“Citizen Kane” has cast a vast cinematic shadow for nearly eight decades, sitting atop countless lists of the greatest films ever made.
And somehow, it only won a single Academy Award.
Though Orson Welles’s directorial debut came up stunningly short at the 1942 Oscar ceremony where John Ford’s “How Green Was My Valley” took the trophies for best picture and best director, the one thing “Citizen Kane” did get recognized for — its screenplay — is the subject of Netflix’s lavish new film “Mank,” directed by David Fincher.
Will “Mank” manage what “Citizen Kane” couldn’t and nab those two top Oscars? In a pandemic-pruned awards season, it has the look of a potential juggernaut.
Due Dec. 4 on Netflix after a limited theatrical release on Nov. 13, “Mank” tells the story of the Hollywood writer Herman Mankiewicz (Gary Oldman), who’s been tasked by wunderkind Welles with crafting “Citizen Kane.” For Mankiewicz, taking this screenplay job will involve some burnt bridges, as “Kane” is a thinly veiled take on the businessman William Randolph Hearst, whom Mankiewicz knows all too well.
As the film tells it, years earlier, Mankiewicz was a habitué of Hearst’s glittery parties, where the screenwriter brandished bon mots and forged a connection with Marion Davies (Amanda Seyfried), Hearst’s much younger mistress. But drinking and disillusionment caused Mankiewicz to fall out of Hearst’s favor — and Hollywood’s, too. Can he redeem himself by capitalizing on the offer from Welles and writing his greatest work?
Despite its single win, “Citizen Kane” still managed nine Oscar nominations, and I’d expect at least that many for “Mank.” In a year bereft of major action spectaculars and blockbuster theatrical releases, “Mank” has the opportunity to cut a wide swath through the technical categories, notching nods for its high-end production design, editing and costumes.
After shooting episodes of Fincher’s Netflix show “Mindhunter,” the cinematographer Erik Messerschmidt could triumph in his very first Oscar race for sumptuous black-and-white photography meant to recall Hollywood’s golden age. (The last black-and-white film to win in the category was another Netflix contender, “Roma,” in 2019.) And the period-evocative monaural sound may also catch Oscar’s ear, as could the swinging score from Trent Reznor and Atticus Ross, even though the duo will probably compete against their own work in Pixar’s music-driven “Soul.”
Fincher’s father, Jack, wrote the screenplay for “Mank” but died in 2003, long before his son would finally mount the film. It will be the elder Fincher’s only screen credit, and with its wall-to-wall witticisms, it’s a sure bet to secure him a posthumous Oscar nomination.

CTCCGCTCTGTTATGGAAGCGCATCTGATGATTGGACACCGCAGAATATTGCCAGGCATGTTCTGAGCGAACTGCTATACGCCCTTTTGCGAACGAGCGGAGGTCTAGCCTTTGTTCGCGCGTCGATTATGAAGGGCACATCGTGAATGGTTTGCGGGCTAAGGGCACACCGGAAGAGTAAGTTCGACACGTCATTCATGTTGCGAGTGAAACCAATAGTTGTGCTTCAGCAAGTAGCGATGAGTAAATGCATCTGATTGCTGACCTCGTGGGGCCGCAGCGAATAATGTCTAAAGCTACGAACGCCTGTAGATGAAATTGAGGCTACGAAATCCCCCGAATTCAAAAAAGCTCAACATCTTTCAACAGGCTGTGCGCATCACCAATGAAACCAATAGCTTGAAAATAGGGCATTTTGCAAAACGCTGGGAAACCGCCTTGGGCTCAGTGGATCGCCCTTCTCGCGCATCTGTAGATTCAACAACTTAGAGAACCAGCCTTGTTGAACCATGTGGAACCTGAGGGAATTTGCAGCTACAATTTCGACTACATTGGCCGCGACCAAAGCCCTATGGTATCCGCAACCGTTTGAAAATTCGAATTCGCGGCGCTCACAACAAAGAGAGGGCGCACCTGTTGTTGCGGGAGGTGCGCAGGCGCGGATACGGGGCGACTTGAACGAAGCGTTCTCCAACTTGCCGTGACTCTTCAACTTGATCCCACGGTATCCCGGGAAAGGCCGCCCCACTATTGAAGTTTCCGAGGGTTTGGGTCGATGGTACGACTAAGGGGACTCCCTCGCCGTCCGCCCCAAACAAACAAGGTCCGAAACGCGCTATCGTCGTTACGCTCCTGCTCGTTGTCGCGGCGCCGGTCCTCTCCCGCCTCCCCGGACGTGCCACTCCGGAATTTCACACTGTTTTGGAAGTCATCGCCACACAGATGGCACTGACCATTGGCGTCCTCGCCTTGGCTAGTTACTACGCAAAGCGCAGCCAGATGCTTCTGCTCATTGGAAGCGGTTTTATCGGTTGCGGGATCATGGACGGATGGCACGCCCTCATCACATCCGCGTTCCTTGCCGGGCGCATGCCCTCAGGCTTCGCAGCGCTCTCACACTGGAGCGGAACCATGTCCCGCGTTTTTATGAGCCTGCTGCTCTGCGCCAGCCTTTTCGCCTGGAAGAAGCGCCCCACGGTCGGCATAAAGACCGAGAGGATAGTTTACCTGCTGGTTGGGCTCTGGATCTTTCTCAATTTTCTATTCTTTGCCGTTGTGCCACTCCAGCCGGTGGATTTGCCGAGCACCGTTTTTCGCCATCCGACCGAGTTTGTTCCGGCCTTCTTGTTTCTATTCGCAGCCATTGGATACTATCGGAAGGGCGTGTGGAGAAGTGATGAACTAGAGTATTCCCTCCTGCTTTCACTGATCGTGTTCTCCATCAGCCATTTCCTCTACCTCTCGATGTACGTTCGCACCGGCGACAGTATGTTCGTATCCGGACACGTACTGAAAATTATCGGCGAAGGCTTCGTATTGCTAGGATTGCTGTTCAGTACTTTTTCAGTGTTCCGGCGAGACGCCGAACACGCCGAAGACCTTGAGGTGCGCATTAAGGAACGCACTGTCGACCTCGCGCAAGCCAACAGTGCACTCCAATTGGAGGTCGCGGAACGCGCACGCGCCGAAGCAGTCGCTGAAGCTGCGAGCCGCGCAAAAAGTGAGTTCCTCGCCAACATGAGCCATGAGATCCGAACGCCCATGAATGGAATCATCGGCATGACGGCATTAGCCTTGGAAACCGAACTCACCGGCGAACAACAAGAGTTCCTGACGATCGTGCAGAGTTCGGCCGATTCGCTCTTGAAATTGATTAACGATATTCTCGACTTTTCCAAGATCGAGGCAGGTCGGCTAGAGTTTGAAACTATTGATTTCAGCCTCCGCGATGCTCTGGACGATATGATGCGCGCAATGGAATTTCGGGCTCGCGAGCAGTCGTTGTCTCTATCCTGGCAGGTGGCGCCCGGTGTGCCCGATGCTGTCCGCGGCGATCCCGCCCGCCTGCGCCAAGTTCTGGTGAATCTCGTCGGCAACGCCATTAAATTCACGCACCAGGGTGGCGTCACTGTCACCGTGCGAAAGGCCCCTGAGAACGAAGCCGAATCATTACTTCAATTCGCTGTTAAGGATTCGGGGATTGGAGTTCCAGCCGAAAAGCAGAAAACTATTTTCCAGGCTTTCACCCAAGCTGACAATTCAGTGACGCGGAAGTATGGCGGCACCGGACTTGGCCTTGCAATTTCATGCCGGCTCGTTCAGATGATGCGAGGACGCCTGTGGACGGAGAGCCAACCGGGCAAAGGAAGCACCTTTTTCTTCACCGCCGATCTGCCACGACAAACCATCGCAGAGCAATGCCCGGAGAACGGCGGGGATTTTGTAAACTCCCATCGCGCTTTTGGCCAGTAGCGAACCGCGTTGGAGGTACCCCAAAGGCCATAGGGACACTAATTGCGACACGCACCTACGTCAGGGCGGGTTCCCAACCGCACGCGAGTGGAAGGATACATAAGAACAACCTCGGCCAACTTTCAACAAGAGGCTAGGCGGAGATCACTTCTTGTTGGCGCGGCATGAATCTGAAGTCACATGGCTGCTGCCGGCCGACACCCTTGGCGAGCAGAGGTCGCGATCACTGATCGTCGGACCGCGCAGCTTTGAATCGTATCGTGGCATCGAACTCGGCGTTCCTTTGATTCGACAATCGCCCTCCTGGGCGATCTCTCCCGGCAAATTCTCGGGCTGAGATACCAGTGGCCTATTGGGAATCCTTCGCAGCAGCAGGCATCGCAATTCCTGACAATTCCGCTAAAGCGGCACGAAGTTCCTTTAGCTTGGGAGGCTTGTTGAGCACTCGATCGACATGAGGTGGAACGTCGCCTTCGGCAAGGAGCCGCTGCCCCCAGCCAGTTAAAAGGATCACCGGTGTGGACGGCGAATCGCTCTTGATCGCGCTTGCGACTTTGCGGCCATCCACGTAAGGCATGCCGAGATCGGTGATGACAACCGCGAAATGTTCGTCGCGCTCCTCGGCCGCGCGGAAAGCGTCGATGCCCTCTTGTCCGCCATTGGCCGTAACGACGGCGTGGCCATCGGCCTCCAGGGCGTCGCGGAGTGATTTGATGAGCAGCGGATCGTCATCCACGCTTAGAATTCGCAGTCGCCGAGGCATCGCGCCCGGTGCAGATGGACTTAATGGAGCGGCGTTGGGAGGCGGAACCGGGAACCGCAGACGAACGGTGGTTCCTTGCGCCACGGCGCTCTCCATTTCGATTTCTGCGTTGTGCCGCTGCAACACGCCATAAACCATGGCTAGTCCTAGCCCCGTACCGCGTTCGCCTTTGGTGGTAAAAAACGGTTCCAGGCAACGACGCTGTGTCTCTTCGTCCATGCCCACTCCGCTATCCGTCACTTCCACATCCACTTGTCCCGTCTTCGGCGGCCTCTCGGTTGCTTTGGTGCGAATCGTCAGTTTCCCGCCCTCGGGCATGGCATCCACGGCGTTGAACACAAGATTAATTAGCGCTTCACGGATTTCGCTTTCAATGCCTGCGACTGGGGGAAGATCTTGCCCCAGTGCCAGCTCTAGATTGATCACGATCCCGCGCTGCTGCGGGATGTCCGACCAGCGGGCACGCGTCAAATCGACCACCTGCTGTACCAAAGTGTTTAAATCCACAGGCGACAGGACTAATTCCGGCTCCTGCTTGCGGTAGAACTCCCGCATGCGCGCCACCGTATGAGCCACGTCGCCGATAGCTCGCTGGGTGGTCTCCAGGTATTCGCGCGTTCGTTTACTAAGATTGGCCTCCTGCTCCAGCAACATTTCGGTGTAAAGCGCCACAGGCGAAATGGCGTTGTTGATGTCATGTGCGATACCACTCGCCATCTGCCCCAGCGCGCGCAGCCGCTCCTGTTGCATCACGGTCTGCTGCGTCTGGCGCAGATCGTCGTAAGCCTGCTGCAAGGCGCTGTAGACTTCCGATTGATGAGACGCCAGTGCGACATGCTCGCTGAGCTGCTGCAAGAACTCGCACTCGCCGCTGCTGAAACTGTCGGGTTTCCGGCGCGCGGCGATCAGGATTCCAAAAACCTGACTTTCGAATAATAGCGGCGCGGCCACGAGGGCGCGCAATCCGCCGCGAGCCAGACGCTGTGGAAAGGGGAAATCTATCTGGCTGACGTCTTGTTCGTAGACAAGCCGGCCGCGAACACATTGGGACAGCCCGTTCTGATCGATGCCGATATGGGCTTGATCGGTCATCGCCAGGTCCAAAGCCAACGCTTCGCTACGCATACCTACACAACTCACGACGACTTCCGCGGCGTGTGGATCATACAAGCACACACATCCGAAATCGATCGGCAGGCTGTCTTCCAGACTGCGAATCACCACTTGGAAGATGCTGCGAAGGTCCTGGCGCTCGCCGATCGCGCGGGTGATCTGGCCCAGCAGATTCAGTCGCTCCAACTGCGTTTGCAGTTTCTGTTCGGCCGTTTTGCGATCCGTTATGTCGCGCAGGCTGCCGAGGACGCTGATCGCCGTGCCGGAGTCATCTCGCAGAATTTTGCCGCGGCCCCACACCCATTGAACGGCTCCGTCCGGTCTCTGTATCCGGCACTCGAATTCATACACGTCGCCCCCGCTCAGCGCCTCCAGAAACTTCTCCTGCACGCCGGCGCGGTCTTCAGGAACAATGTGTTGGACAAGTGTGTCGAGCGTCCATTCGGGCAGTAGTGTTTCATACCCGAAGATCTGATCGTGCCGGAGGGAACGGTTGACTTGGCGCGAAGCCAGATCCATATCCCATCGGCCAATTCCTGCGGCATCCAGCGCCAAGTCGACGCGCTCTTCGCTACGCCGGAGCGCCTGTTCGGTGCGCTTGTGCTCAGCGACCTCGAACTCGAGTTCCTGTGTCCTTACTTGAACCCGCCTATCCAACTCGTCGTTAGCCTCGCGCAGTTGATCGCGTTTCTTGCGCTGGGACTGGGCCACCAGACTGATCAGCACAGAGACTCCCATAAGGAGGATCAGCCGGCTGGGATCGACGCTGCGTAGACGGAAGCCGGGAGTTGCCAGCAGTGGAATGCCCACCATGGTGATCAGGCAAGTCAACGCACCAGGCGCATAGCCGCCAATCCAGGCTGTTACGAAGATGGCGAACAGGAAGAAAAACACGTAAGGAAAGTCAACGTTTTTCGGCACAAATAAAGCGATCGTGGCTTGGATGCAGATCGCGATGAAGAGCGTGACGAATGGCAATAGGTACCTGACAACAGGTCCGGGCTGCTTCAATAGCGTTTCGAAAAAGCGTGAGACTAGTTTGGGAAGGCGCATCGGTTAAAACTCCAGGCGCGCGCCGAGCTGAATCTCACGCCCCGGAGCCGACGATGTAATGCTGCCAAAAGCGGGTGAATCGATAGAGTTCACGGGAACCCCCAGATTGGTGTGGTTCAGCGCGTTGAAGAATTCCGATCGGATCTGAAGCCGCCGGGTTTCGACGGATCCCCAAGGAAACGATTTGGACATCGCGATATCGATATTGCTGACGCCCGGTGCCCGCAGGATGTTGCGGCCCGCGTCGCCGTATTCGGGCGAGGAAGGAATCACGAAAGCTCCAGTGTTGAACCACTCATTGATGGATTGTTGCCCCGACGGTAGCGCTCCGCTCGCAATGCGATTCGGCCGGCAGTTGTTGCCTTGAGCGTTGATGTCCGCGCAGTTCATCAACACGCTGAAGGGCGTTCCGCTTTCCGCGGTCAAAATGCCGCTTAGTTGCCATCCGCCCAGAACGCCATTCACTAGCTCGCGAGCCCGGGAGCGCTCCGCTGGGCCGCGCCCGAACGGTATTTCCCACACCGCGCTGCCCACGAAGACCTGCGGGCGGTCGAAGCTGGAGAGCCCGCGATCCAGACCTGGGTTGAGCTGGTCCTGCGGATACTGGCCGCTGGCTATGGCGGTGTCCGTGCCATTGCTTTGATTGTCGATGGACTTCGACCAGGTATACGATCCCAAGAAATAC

The best-actor race is filled with major performances this year, from Chadwick Boseman’s final role, in “Ma Rainey’s Black Bottom,” to Anthony Hopkins’s shattering work in the dementia drama “The Father.” Nevertheless, expect Oldman, who won in 2018 for playing Churchill in “Darkest Hour,” to contend again. I’m more excited about first-time recognition in the supporting-actress category for Seyfried, who’s surprisingly canny as Davies.
With all that wind at its sails in other races, “Mank” is a lock to be nominated in the best-picture and best-director categories. Can it win either, or even both?
The director race looks most favorable for Fincher, one of Hollywood’s best regarded directors who has been nominated twice before — for “The Social Network” and “The Curious Case of Benjamin Button” — but has never won. A lavish movie set in their own backyard would seem like just the thing to make Oscar voters go that final mile, though navel-gazing subject matter is no longer a guarantee: Recent best-picture contenders about show business, like Quentin Tarantino’s “Once Upon a Time … in Hollywood” and Bradley Cooper’s “A Star Is Born,” still were passed over in Oscar’s final minutes.
That said, the director race often tends to reward the most technically accomplished feat, and “Mank” is gleamingly expensive auteur work from a famously exacting director. Unless the academy favors something smaller this year — say, Chloé Zhao’s more intimate and freewheeling “Nomadland” — this feels like Fincher’s to lose.
Just last year, Alfonso Cuarón’s “Roma” won the best-director race in addition to Oscars for cinematography and foreign-language film, but still fell to “Green Book” in the best-picture category. Many credited that win to an anti-streaming firewall within the academy, but have attitudes changed enough in the meantime to allow “Mank” win Netflix its first best-picture Oscar?
Those holdouts may have no other choice. Though most studios are playing it safe this season with a sole contender pushed for consideration, Netflix is well-stocked with options this year, including Spike Lee’s “Da 5 Bloods,” Aaron Sorkin’s “The Trial of the Chicago 7,” and George C. Wolfe’s “Ma Rainey’s Black Bottom,” in addition to titles like Ron Howard’s “Hillbilly Elegy” and George Clooney’s “The Midnight Sky.”
It’s possible that a majority of nominees in all of the six top categories — the four acting races, as well as director and picture — could come from Netflix alone. In a season where few academy members are likely to set foot in a theater, it would make sense for a streaming service to finally prevail.